The Sage 7.5' quadrangle is located at the southern part of the Perris block of the Peninsular Ranges batholith, a relatively stable area located between the Elsinore and San Jacinto Fault Zones. The geology of the quadrangle is dominated by parts of two large tonalite plutons, the tonalite of the Coahuila Valley pluton of Sharp (1967), and the tonalite of the Tucalota Valley pluton. Most of the tonalite in both plutons is massive or very slightly foliated and contains scattered ellipsoidal mafic inclusions. In the northwestern corner of the quadrangle is an intimate mixture of schist, gneiss and heterogeneous granitic rocks. Some of the granitic rocks are white mica-bearing monzogranite. In most of the area the Tucalota Valley pluton is separated from the Coahuila Valley pluton by a broad septum of gneiss and schist. The metamorphic rocks consist of foliated biotite schist, biotite gneiss, and impure quartzite. Antatectic gneiss is common. Hornblende gabbro invaded by a variety of heterogeneous grantitic rocks occurs in the southern part of the quadrangle.
The Temecula Arkose is mainly pale greenishyellow, medium- to coarse-grained, indurated sandstone. It includes thin discontinuous beds of tuffaceous sandstone, siltstone, and claystone, and some pebble and conglomerate beds having locally derived clasts. Kennedy (1977) assigned the unit a late Pliocene Blancan IV-V mammal age (2.2 to 2.8 Ma) based on vertebrate assemblages collected east of quadrangle. Assemblages include Nannippus, Hypolagus, Tetrameryx, Equus, and Odocoileus. Later work established the first occurrence of Tetrameryx as Irvingtonian I rather than late Blancan, placing the Temecula Arkose age nearer 1.9 Ma (late Pliocene) than 2.2 Ma. A microtine fauna from this unit in the Radec area, about five miles east of Santa Ana quadrangle, is considered to have an age of 4.6 Ma (Blancan I). Thickness of the Temecula Arkose ranges from 90 to over 550 m. A thin, narrow outcrop of vesicular basalt, the Miocene basalt of Temecula area, occurs in the southwest corner of the quadrangle. A large landslide, the Oak Mountain landslide consists of gabbro fragments largely resting on the Pliocene Temecula Arkose.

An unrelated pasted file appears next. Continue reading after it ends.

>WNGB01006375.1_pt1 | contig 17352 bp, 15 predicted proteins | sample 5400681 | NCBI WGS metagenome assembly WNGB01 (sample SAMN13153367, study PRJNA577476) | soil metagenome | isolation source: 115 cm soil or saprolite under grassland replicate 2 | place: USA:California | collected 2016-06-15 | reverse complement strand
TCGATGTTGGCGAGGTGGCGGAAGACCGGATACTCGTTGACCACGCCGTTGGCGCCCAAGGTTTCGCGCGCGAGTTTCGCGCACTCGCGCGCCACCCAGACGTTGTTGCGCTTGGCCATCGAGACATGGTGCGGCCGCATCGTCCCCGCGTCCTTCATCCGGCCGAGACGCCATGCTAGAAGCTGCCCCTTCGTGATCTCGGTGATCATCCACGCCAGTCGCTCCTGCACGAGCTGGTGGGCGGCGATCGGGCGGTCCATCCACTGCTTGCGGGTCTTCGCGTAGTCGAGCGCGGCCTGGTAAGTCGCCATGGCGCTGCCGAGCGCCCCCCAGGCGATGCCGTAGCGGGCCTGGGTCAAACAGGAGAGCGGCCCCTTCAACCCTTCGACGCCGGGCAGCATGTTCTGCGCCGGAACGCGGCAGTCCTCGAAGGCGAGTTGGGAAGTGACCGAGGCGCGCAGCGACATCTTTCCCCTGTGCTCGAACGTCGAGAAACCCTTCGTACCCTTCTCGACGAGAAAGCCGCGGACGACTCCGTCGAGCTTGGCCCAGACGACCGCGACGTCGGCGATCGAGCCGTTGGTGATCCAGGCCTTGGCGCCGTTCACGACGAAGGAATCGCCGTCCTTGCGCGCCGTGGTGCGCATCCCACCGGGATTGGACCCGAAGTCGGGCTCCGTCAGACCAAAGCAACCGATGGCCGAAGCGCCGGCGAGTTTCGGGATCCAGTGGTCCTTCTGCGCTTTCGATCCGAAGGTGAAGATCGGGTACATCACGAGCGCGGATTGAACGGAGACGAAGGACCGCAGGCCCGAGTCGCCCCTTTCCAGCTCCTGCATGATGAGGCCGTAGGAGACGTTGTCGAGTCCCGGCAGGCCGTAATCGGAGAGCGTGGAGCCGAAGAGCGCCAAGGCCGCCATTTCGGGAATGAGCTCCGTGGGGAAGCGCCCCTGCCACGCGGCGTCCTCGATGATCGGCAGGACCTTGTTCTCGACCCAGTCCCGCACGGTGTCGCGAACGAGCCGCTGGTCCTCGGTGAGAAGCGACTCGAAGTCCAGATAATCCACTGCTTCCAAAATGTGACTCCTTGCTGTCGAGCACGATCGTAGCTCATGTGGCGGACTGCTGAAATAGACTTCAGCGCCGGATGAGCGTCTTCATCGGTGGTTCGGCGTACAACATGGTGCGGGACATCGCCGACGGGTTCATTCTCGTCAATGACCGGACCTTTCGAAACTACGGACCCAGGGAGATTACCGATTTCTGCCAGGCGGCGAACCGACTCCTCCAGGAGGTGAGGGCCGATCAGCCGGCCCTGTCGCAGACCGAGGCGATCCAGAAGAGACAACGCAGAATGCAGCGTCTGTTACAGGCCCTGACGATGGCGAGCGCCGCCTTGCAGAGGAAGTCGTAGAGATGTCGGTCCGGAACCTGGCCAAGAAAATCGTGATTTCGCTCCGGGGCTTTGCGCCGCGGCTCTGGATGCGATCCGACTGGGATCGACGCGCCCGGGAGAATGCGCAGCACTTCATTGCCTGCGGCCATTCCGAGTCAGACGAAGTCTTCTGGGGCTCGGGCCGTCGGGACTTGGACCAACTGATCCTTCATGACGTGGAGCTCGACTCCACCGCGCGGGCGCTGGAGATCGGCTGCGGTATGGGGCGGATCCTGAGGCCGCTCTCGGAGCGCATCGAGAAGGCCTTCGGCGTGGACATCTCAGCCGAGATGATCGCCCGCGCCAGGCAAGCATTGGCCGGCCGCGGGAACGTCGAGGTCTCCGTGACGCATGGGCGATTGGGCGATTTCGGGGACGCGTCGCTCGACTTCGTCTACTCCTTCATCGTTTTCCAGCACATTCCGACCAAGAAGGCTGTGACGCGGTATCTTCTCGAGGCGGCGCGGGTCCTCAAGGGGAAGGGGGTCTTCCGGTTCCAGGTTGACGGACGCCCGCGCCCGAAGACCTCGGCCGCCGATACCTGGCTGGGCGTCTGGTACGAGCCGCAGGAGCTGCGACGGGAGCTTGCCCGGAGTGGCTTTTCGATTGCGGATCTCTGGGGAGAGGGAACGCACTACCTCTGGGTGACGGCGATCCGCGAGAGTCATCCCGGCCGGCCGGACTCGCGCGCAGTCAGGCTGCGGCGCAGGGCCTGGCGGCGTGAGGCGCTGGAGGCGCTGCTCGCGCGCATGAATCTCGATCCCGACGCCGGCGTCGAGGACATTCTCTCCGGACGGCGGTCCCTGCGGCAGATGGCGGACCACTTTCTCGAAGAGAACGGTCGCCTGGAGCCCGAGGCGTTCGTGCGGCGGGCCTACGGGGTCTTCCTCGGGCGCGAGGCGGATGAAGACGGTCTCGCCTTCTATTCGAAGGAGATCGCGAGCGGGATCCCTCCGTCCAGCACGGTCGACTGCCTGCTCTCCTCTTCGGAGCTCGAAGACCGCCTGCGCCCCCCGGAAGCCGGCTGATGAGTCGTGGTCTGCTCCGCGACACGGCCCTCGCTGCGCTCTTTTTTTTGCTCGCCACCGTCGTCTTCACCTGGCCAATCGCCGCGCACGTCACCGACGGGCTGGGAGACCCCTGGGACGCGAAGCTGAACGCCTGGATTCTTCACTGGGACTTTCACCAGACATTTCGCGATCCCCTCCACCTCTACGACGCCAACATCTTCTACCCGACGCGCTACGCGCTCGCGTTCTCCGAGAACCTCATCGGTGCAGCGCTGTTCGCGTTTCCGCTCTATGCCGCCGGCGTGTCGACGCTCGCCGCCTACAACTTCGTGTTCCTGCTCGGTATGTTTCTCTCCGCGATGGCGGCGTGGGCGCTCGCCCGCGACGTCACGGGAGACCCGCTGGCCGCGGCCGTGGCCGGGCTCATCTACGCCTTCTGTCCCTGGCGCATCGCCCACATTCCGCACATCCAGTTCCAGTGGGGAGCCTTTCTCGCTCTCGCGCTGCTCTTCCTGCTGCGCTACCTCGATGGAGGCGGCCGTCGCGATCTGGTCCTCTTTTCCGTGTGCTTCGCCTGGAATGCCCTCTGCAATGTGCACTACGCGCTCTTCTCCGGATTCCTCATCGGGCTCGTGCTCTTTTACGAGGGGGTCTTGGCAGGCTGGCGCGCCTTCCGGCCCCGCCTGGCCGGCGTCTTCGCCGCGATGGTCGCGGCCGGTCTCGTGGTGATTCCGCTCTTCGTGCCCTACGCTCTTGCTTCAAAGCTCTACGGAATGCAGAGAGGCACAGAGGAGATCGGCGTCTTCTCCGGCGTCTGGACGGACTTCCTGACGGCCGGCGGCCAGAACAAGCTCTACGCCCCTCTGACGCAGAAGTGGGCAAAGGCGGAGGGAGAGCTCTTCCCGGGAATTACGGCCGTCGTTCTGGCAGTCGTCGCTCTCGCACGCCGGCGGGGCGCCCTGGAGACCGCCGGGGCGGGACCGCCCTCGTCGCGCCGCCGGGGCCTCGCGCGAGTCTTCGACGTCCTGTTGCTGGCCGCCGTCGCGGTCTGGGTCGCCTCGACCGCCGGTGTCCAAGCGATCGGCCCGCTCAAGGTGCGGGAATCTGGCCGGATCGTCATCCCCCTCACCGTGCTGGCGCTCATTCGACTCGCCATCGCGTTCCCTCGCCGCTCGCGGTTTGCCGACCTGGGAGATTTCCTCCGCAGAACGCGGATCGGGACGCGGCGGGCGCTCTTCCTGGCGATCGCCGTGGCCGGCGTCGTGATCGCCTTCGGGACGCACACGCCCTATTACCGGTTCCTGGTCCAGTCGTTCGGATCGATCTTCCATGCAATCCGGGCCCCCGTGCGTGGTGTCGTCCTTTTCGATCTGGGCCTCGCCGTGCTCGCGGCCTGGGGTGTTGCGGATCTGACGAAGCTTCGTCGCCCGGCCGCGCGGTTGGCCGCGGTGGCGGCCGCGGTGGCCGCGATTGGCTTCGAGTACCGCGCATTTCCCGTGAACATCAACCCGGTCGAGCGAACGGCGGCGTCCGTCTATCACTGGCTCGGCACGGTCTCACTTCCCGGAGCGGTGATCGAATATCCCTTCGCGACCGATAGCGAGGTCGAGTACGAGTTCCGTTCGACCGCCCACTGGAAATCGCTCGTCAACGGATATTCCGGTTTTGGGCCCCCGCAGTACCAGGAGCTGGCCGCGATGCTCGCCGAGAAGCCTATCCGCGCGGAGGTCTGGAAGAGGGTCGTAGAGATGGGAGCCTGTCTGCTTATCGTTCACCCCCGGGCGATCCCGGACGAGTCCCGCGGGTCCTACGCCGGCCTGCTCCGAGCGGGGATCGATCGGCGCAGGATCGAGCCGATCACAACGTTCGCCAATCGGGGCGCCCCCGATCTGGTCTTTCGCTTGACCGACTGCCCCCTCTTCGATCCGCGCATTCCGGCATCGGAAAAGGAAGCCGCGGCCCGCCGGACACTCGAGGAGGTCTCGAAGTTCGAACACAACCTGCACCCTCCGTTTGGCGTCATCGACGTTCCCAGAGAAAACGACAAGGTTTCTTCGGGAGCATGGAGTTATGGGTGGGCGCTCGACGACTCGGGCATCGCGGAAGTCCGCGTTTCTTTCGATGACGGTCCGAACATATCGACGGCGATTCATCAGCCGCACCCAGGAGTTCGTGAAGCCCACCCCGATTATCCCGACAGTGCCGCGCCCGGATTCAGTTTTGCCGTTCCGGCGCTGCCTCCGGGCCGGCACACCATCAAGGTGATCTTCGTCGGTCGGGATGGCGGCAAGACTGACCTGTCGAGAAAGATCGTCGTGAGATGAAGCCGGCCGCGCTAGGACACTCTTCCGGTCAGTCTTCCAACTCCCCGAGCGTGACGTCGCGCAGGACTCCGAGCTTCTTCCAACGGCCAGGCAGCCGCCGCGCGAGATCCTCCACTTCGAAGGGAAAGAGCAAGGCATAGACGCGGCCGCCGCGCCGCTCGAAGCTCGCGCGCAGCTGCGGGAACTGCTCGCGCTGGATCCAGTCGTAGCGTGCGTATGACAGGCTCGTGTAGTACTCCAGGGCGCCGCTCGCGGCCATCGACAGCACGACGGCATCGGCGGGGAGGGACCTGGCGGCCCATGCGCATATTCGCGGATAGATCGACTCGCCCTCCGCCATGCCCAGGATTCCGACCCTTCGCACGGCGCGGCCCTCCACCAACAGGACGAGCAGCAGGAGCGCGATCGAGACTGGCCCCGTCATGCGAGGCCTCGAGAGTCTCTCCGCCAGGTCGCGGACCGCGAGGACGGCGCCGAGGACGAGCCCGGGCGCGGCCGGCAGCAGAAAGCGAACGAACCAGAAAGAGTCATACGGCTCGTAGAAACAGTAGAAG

Major drainages, such as Tucalota Creek, Lewis Valley, and Weber Valley, contain both dissected Pleistocene alluvial deposits and essentially undissected Holocene alluvial deposits. Some of the drainages, such as Glenoak Valley, contain mainly Holocene alluvial deposits.
Download this map as a 45x36-inch PDF document. This file is used for viewing and plotting the geologic map at full scale, correlation of map units and description of map units. (sage1_map.pdf; 5.3 MB)
Download the readme file for this report as a text document (sage1_readme.txt; 8 KB)
Download the metadata file for this report as a text document (sage1_met.txt; 24 KB)
Download this map as a zipped .eps (encapsulated PostScript) document. This file is used for plotting the geologic map at full scale, correlation of map units and description of map units. (sage1_map.zip; 7.2 MB - opens to a 12.3-MB .eps file)
Download the digital-data plot package as a zip file (sage.zip; 2.4 MB - opens to a 3.7-MB folder)
Download the map symbols as a zip document. Files in the plot package have been prepared to produce optimum plots using the shade, line, and marker sets; these symbol sets and supporting fonts are included in this file (symbols.zip; 184 KB - opens to a 1.3-MB folder)).
For questions about the content of this report, contact Doug Morton.
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